• This is a great blog post with a carelessly derived conclusion. You have shown that it may be true in *one* field (I say “may” because the other recent confirmed justices did not take that approach – they were all judges previously with at least some paper trail), but nothing about other fields.

    Furthermore, I’d make a distinction between making *sacrifices* (e.g., working long hours) and avoiding the substance to improve your chances. The former is true of almost any great career; the latter, only in metaphysically social environments like politics or in badly run large corporations.

    With Kagan’s approach of avoiding expressing opinions over her long career, the bigger risk is not that she has unknown and extreme positions, but rather that she has formed the habit of not having or expressing opinions, and cannot well adapt to the sudden need to do so.

  • Yeah but once she’s on the supreme court she can be has outspoken and crazy as she wants and no one can touch her.

  • Elena Kagan may get the top spot
    – and for a very long time.
    She is only 50. If that was her
    lifelong goal, than I think
    her strategy of being measured
    for 30 years, will pay off.
    With the protection of a
    lifetime appointment, she will
    be able to use her power
    and influnce as she sees fit.

  • Great post. By the way, Posner has said that he went to law school as a default option, not because of ambition. His judgeship, too, just seems to have simply fallen into his lap. In fact, I’ve heard him explicitly refer to his career as being the product of a series of accidents.

    It’s a shame that you decided to link to that ridiculous Kwak attack, which is about as enlightening as a black hole. Take a closer look at Kwak’s posting; in fact, it doesn’t specify, as you suggest, a whole lot of mistakes. Sure, Posner helped shape regulatory policy with respect to antitrust law, and other areas, but his basic views on those subjects have not changed. And realizing that Keynes has many insightful things to say about depression economics, a subject Posner began studying after Sept. of 2008, isn’t an admission of error.

    To his credit, Kwak forthrightly admits that his attack is based not on the merits, but on his dislike for Posner’s judicial opinions, which he must read for his law classes. I know where he’s coming from, because I had to read maybe a half dozen of Posner’s opinions in law school too. (As a lawyer, I’ve read hundreds of his opinions.)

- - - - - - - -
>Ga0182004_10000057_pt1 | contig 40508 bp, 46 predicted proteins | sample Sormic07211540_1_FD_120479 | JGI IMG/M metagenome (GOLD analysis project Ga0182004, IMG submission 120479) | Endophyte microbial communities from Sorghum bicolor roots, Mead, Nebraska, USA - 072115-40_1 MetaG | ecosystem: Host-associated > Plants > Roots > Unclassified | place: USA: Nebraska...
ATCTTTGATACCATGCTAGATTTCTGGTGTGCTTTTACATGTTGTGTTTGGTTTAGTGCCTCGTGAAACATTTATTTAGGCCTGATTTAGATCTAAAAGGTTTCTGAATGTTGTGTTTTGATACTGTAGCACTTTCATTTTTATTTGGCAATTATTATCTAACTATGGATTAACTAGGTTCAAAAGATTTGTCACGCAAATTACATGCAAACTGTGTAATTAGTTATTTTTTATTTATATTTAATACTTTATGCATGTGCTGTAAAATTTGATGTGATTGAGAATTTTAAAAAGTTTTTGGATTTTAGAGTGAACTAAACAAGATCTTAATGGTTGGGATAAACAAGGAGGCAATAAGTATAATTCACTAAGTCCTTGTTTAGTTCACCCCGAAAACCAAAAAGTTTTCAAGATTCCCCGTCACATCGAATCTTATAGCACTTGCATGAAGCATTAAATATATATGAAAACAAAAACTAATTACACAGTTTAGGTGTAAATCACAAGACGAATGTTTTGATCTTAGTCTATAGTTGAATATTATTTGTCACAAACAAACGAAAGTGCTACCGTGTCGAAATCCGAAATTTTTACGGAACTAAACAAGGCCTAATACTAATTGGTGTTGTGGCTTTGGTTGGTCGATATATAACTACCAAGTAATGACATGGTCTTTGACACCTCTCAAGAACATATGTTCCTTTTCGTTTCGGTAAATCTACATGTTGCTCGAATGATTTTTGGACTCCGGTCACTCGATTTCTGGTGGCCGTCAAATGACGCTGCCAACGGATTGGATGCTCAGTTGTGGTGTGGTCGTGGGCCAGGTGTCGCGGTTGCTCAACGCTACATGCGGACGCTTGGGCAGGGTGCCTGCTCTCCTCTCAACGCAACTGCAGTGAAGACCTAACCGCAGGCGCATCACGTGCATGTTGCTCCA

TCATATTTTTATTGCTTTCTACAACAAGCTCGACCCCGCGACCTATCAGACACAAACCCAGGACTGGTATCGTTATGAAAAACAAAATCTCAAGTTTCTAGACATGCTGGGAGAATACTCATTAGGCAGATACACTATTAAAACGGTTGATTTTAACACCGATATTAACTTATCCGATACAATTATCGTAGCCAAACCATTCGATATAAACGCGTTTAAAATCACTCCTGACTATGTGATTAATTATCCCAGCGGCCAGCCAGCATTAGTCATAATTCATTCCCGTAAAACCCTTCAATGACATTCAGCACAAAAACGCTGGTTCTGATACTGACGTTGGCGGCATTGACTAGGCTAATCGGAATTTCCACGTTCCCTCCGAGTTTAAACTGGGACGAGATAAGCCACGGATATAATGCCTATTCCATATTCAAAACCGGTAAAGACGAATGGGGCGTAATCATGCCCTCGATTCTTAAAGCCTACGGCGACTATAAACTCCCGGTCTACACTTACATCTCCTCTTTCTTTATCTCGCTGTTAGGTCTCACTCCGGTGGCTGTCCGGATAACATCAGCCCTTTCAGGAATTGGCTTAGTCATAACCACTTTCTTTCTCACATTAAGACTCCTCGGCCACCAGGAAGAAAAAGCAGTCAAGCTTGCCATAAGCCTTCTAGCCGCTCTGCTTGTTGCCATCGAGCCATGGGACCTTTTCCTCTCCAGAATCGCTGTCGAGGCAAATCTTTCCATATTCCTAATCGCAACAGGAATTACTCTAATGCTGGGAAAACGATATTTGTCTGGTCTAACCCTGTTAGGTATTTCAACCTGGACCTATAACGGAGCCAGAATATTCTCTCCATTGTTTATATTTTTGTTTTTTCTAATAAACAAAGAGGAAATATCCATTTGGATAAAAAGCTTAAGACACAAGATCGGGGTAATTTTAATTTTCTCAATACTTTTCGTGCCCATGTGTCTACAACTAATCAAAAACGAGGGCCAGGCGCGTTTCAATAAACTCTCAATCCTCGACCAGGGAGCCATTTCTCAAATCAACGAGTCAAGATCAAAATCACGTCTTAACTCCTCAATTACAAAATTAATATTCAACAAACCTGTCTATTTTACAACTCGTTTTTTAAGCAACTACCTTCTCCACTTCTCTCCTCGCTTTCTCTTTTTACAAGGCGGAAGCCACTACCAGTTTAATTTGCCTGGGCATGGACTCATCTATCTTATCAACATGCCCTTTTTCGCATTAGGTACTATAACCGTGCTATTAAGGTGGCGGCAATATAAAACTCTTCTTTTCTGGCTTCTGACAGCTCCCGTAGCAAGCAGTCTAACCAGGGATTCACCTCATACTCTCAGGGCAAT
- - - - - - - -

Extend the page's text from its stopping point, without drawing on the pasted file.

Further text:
Posner isn’t perfect (no one is) but Kwak’s criticism that Posner doesn’t consider empirical evidence in his judicial opinions is patently absurd. The degree to which an appellate judge is allowed to consider and weigh facts is constrained by the relevant standard of review. And Posner’s books — including his most recent “The Crisis of Capitalist Democracy,” which I highly recommend — are loaded with citations to empirical studies. He’s a self-avowed pragmatist who cares about the facts. Unlike, apparently, James Kwak.

  • Good distinction between “sacrifices” and avoiding substance to improve your chances, and the idea that avoiding substance to improve your chances exists only in a few environments.

  • “I’d rather be close to the top and be able to live honestly than … a neutered life”

    “I’d rather be myself than be a shallow, approval-seeking imitation”

    Are those the choices you see for yourself, Ben?

    Are you really calling Elena Kagan a dishonest, neutered, approval-seeking imitation?

    There is no backspace key in life, but there is one available to you when typing things like this for your blog.

  • Great post! I think it’s definitely interesting to see what people sacrifice for their careers and to get ahead. Kagan has definitely achieved what she’s set out to do, but the question is, was the sacrifice worth it? For her, it very well may have been. But for many others, that type of life is not satisfying. I find Posner’s path much more satisfying, but ultimately, can we even make generalizations? To each his own. What works for Kagan doesn’t work for everyone — but that doesn’t mean it’s not a legitimate path for those who seek her breed of success.

  • We all make our own choices based on what we want out of life.

    Ultimately, we need to judge based on three factors:

    1) Do we approve of the goal?
    2) Was the person successful at achieving the goal?
    3) Do we approve of the means used to achieve the goal?

    In Kagan’s case, the goal of being a Supreme Court Justice seems as worthy as any other aspiration to great power and responsibility.